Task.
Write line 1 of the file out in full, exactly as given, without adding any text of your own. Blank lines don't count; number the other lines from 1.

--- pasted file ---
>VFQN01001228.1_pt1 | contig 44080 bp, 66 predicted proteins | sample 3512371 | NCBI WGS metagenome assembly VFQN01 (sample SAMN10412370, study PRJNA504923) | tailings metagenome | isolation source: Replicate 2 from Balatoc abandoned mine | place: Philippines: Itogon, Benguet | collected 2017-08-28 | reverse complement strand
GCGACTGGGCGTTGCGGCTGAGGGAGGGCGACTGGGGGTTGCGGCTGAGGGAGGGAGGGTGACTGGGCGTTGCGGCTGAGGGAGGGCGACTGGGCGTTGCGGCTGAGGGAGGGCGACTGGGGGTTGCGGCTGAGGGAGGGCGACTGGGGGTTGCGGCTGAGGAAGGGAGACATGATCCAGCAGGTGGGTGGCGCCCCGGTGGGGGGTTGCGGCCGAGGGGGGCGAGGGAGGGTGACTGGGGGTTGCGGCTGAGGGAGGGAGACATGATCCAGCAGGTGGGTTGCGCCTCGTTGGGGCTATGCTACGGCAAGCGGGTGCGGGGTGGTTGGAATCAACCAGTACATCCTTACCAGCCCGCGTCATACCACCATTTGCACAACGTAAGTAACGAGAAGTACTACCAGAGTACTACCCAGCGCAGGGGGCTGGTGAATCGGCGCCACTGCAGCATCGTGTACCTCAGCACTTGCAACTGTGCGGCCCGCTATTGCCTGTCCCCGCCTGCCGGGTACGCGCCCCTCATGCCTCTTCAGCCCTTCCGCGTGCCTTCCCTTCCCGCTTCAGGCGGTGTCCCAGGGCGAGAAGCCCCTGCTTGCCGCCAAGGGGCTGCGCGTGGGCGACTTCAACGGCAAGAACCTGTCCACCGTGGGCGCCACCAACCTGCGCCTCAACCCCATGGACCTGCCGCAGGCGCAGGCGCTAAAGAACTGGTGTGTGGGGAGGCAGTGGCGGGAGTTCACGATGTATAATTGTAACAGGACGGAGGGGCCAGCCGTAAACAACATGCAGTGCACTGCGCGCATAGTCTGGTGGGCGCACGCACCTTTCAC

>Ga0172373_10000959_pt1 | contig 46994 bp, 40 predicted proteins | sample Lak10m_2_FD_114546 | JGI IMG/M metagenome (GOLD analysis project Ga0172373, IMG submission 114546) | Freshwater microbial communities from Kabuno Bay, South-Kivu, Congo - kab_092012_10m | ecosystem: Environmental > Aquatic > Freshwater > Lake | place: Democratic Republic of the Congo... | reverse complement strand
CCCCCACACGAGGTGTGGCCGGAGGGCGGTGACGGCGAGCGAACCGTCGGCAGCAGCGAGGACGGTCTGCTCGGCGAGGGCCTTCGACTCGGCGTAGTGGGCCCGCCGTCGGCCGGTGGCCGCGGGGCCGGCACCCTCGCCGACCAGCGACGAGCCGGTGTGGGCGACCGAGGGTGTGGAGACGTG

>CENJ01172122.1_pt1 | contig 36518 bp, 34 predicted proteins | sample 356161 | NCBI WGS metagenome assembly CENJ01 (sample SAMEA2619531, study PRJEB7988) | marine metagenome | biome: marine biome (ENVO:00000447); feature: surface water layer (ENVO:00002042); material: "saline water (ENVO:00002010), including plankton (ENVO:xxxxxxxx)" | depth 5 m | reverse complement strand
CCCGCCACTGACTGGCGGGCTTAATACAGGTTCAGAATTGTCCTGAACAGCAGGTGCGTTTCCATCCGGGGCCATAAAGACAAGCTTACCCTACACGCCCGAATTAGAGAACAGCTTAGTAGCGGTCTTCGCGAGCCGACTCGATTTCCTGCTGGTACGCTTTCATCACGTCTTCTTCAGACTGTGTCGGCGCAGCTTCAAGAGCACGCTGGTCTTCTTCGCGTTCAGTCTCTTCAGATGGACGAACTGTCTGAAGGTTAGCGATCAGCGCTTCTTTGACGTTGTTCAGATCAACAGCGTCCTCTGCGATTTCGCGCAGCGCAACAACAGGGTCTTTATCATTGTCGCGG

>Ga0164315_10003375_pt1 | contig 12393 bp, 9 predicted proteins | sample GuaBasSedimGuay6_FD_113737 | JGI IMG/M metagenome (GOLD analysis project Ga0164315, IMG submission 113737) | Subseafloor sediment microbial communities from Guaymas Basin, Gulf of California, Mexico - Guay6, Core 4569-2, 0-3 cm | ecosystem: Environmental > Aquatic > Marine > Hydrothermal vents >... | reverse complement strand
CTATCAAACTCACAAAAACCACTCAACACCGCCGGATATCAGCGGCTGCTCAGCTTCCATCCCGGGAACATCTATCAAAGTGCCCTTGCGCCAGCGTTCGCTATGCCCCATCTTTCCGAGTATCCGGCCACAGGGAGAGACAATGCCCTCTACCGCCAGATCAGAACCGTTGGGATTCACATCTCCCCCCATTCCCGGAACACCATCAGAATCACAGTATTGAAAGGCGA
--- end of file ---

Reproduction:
>VFQN01001228.1_pt1 | contig 44080 bp, 66 predicted proteins | sample 3512371 | NCBI WGS metagenome assembly VFQN01 (sample SAMN10412370, study PRJNA504923) | tailings metagenome | isolation source: Replicate 2 from Balatoc abandoned mine | place: Philippines: Itogon, Benguet | collected 2017-08-28 | reverse complement strand